REVIEW: "DC Universe: Rebirth" #1 Makes the Future of DC Comics Look Genuinely Bright
Incanto (2006), pages 11 and 12. Frank Santoro.
One of the main problems all visual art has to deal with (comics very much included) is the fact that it’s completely impossible to create an artistic representation of the world that matches the fullness of visual experience we get by simply keeping our eyes open in daily life. Instead, art becomes a lens through which we focus on particular details of the visual world at the expense of others, a process of selective simplifications. The cartoon drawing that nearly all comics art engages in to some extent or another is a form in which art’s move out of reality toward a place of greater simplicity is put right on display. Cartooning is basically a rigorous form of abstraction, in which the world’s every shape and form is put through the funnel of an individual drawing style, coming out the other end as a readable system of pared down two-dimensional symbols.
Put simply, cartooning is a type of figurative drawing, a way to approach the making of representative marks. However, it’s interesting to note that cartooning’s process differs from the basic idea behind figurative drawing fairly significantly. More or less, drawing is an attempt to create a convincing facsimile of the real world, to approximate it by creating a sense of visual reality even if complete duplication is impossible. Cartooning, on the other hand, is more often about creating something solidly other than what surrounds us. The best cartoonists are the best stylists, less concerned with the realism of their work and more with its internal logic, making shapes and lines that have more to do with stylistic consistency than the look of reality. Cartooning jettisons fidelity to the way things really are for a uniformity of appearance: under the brushes of the best, it’s always apparent that everything, from clouds to cars to clothes to characters, have come from the same unmistakable hand.
Frank Santoro is one of a relatively small number of great comics artists whose work incorporates as much of drawing as cartooning. Incanto, especially, carries a great number of images in which the goal seems to have little or nothing to do with stylistic tics and affectations, everything to do with simply depicting something with as much immediacy as possible. This sequence holds no end of simplification — in fact it goes right to the bone, whittling both characters and background as far down as they can go — but its final, simplest panels have little indeed to do with the kind of simplifications cartoons make. Cartooning relies on exaggeration as much as simplicity, amplifying certain facets of the way an image’s subject looks while stripping away others. By comparison, this Santoro spread speaks softly, stripping away detail and leaving the space rendered bare. By the fourth panel all that is left are the most basic lines, communicating the human shape and a gesture, no room given to exaggeration. It’s a drawing, not a cartoon; a strikingly honest attempt to communicate the most basic facets of the way something looks.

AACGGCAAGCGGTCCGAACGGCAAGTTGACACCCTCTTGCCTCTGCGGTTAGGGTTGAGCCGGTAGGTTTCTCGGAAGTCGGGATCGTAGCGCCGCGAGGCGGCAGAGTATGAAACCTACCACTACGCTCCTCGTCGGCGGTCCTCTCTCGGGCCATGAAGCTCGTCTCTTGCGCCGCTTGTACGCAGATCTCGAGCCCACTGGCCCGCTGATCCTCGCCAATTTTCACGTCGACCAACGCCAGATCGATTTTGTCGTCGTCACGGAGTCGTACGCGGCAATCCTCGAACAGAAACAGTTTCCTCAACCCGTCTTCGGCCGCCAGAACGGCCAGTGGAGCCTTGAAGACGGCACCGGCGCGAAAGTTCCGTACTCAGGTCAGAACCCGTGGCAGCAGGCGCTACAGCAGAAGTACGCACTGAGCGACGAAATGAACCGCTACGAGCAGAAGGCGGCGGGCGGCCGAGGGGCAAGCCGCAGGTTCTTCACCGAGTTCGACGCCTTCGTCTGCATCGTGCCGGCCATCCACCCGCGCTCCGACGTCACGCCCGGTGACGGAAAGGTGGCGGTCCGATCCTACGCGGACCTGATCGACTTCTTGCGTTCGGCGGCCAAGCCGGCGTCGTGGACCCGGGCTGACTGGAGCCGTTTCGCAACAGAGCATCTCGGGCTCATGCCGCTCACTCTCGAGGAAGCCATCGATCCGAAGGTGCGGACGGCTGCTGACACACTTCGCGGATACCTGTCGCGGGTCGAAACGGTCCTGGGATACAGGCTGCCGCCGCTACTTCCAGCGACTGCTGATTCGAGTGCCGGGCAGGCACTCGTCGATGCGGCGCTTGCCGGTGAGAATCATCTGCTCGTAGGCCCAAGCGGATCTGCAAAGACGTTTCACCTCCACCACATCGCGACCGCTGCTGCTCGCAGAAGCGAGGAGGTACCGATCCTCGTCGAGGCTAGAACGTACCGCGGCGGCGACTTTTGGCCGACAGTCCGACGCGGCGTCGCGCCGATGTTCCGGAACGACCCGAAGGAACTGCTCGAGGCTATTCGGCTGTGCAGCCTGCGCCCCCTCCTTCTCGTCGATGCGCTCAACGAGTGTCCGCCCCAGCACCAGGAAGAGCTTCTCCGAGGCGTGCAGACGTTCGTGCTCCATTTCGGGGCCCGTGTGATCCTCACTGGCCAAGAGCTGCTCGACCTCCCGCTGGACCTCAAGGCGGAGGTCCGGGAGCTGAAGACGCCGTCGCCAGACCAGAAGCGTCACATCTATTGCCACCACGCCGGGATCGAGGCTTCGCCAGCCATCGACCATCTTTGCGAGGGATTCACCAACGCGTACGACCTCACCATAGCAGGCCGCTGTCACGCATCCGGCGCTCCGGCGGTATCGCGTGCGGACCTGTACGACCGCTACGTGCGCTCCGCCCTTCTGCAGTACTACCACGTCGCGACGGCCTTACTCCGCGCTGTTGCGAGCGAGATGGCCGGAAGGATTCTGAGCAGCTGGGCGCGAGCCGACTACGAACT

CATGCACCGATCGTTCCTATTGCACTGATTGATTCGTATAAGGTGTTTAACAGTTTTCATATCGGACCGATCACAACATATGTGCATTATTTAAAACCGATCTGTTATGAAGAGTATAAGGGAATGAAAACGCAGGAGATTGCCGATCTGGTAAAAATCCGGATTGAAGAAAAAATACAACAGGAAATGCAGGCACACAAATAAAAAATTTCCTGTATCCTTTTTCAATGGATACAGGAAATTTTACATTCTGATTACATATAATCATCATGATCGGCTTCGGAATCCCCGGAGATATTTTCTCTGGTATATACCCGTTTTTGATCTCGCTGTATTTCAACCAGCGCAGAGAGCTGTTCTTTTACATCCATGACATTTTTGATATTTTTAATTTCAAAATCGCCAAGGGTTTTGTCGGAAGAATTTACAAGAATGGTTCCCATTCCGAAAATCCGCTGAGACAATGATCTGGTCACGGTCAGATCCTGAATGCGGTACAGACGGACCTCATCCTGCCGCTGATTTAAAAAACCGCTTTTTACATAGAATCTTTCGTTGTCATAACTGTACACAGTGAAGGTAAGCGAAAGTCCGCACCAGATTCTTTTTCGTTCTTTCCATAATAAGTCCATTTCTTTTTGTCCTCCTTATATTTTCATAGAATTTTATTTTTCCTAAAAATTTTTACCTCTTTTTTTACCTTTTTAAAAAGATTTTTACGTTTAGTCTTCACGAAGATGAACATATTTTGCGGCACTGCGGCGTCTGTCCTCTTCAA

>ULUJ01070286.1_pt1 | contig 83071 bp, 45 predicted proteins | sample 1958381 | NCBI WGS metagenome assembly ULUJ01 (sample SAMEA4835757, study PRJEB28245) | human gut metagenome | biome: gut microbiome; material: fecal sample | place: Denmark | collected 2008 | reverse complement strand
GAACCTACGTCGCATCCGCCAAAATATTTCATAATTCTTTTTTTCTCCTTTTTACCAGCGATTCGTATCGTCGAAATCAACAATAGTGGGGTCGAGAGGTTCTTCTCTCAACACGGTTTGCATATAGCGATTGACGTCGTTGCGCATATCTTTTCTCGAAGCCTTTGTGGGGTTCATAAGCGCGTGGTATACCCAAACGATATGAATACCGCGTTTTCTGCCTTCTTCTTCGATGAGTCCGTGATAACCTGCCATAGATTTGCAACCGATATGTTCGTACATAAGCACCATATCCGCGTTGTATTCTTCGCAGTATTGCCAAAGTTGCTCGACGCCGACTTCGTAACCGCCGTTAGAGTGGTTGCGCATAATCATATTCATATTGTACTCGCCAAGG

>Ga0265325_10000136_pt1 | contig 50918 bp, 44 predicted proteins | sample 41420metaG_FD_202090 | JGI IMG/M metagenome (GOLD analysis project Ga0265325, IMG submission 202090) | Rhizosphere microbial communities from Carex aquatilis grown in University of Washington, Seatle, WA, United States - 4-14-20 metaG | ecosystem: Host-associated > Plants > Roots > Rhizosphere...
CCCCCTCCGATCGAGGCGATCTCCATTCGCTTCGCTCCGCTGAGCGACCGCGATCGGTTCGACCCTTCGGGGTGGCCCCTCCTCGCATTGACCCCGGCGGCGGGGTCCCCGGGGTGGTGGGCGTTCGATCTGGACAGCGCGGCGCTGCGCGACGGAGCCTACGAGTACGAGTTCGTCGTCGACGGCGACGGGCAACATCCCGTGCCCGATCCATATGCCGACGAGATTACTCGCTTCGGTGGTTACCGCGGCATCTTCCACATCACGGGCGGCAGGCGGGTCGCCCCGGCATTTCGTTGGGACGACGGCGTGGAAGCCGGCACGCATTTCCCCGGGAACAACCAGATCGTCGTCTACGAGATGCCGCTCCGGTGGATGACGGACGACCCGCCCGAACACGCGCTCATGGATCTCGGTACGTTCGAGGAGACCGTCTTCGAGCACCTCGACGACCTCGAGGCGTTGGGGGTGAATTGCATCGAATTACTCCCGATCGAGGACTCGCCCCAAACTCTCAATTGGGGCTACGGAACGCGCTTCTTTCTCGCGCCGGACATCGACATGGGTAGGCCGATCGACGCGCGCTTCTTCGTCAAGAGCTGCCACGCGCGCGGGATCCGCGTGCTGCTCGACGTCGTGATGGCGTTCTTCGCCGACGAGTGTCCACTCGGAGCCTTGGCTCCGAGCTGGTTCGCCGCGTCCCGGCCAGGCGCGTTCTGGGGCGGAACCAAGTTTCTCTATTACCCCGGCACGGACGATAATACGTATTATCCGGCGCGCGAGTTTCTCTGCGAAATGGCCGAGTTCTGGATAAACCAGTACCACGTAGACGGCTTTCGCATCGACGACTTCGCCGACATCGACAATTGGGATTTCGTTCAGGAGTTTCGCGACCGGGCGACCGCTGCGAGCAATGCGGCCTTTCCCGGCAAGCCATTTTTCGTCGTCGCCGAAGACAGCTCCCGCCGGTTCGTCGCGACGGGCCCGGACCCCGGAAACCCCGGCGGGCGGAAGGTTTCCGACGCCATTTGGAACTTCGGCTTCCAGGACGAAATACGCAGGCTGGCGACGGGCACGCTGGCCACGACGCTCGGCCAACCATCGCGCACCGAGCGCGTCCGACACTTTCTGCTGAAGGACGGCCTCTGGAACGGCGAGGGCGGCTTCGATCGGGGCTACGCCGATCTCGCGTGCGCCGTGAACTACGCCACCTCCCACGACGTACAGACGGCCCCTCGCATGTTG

That said, this sequence’s first panel is undoubtedly a cartoon — one with more spontaneity and looseness to its lines than most, but a cartoon nonetheless, one set firmly in the style pioneered by the “Godfather of Manga”, Osamu Tezuka. Bright, expressionistic eyes pop from faces, the shape of the girl’s hair is as exact as if it were cut into stone, and the mountain landscape that forms the background juts up in a regimented range of triangles. It’s just enough detail to set a full, immersive scene, the ideal amount to propel a sequence of cartoons. But then Santoro begins to strip it away.
The background goes from a single triangle to one slashed line by the final frame. Facial features disappear one by one before dropping out entirely. All that remains to focus on is the figure, a simple human shape, drawn with too few lines to imply anything but its placement in the panel. The detail drops out as the figure’s gesture becomes more and more pronounced, implying the sudden blur of motion, but the panels are so big and so loosely drawn that it’s difficult to read this sequence as a quick, tight movement. Style vanishes, focusing all attention on the subject itself. Time is left open for the reader to determine: whether you think this spread takes up a few seconds of story time or a full day, the drawing is there to support it.
What Santoro is doing here can perhaps best be desrcribed as “cartooning a cartoon”, taking the strength of that first, basic configuration of shape and line and sanding it down until only the idea is communicates remains. The gracefully scrawled lines that close this spread out are about as basic a form as depictive drawing can take, the bare minimum necessary to communicate what they communicate. By showing us the process of stripping a picture down to its core one panel at a time, Santoro is not just drawing: his sequence is also a cartoon of the process of simplification that comics use to tell their stories and imply their motions. We see things being pulled away from the look of reality, replaced with empty space. This is what comics do. The real accomplishment, though, is when they do it with this much beauty.